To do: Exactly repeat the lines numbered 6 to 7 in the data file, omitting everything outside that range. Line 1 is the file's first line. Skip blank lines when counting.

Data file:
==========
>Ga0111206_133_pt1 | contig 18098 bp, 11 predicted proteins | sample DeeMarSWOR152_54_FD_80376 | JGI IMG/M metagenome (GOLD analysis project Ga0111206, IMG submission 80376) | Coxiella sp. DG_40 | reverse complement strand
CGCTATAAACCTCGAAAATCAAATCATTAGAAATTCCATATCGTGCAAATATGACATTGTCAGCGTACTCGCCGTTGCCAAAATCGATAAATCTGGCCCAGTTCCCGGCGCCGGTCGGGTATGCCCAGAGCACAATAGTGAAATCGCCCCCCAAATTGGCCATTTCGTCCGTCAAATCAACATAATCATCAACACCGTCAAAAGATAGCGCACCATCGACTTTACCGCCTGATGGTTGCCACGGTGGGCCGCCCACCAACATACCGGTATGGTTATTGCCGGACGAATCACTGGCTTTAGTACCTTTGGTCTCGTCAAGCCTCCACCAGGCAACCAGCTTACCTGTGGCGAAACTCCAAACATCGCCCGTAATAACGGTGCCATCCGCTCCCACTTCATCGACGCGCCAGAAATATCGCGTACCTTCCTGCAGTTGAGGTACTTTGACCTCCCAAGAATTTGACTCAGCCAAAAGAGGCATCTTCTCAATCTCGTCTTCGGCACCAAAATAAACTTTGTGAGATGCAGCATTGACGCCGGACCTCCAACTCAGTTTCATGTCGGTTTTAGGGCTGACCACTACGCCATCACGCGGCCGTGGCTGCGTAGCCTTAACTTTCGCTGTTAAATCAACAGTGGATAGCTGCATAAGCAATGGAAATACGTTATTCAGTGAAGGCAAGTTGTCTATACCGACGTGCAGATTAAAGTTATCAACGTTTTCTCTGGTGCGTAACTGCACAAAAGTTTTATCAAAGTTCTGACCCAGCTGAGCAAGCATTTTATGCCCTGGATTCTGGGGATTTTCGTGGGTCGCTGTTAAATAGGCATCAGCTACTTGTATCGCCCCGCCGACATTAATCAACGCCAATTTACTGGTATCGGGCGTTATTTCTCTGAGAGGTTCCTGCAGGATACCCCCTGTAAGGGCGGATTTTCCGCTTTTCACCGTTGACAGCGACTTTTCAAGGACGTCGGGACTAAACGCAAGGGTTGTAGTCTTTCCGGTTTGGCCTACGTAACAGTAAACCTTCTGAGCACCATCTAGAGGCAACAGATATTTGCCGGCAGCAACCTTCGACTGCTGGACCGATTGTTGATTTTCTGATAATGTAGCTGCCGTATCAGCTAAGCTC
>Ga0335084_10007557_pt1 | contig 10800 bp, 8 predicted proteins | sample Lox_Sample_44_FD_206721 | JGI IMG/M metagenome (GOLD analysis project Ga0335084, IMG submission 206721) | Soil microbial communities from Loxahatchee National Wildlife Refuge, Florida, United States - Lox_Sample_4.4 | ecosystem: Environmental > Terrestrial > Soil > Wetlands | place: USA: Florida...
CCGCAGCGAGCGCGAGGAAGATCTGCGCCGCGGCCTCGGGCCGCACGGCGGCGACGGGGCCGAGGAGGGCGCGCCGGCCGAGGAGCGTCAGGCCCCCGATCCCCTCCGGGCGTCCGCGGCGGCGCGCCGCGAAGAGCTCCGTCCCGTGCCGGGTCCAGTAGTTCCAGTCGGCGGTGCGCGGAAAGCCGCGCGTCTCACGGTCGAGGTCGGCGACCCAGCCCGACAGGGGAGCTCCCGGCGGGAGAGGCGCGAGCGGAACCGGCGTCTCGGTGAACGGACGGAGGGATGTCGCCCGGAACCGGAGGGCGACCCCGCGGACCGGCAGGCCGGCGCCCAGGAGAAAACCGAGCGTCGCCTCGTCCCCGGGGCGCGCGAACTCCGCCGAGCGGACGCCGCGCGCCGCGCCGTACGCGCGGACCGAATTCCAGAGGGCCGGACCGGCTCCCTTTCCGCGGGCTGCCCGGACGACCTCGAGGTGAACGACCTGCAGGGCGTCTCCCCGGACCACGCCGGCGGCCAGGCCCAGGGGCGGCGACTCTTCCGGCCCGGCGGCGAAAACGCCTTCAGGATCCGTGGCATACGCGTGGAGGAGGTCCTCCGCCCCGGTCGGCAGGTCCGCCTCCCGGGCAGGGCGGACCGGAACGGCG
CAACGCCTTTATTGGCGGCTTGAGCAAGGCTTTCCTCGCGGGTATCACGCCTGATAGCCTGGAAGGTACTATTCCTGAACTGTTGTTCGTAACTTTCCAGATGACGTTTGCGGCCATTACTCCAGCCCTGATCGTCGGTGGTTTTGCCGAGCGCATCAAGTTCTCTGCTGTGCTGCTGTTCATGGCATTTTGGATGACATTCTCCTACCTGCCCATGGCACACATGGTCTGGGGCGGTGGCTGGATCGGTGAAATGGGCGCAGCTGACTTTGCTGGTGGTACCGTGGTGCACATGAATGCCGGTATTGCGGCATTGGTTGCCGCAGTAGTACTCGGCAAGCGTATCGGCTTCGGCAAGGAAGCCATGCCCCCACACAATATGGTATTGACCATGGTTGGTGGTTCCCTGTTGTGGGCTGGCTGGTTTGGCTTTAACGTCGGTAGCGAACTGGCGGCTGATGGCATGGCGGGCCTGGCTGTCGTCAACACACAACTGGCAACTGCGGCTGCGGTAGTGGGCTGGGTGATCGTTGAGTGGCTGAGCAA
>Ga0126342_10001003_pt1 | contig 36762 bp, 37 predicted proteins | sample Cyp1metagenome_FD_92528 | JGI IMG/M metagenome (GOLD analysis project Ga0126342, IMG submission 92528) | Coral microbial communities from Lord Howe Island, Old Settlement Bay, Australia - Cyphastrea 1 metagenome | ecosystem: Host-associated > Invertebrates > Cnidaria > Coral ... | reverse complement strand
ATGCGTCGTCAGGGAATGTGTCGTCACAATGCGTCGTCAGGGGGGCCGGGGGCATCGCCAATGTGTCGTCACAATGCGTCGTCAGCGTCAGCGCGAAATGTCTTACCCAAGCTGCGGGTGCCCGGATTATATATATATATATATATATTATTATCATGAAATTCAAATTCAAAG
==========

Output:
>Ga0126342_10001003_pt1 | contig 36762 bp, 37 predicted proteins | sample Cyp1metagenome_FD_92528 | JGI IMG/M metagenome (GOLD analysis project Ga0126342, IMG submission 92528) | Coral microbial communities from Lord Howe Island, Old Settlement Bay, Australia - Cyphastrea 1 metagenome | ecosystem: Host-associated > Invertebrates > Cnidaria > Coral ... | reverse complement strand
ATGCGTCGTCAGGGAATGTGTCGTCACAATGCGTCGTCAGGGGGGCCGGGGGCATCGCCAATGTGTCGTCACAATGCGTCGTCAGCGTCAGCGCGAAATGTCTTACCCAAGCTGCGGGTGCCCGGATTATATATATATATATATATATTATTATCATGAAATTCAAATTCAAAG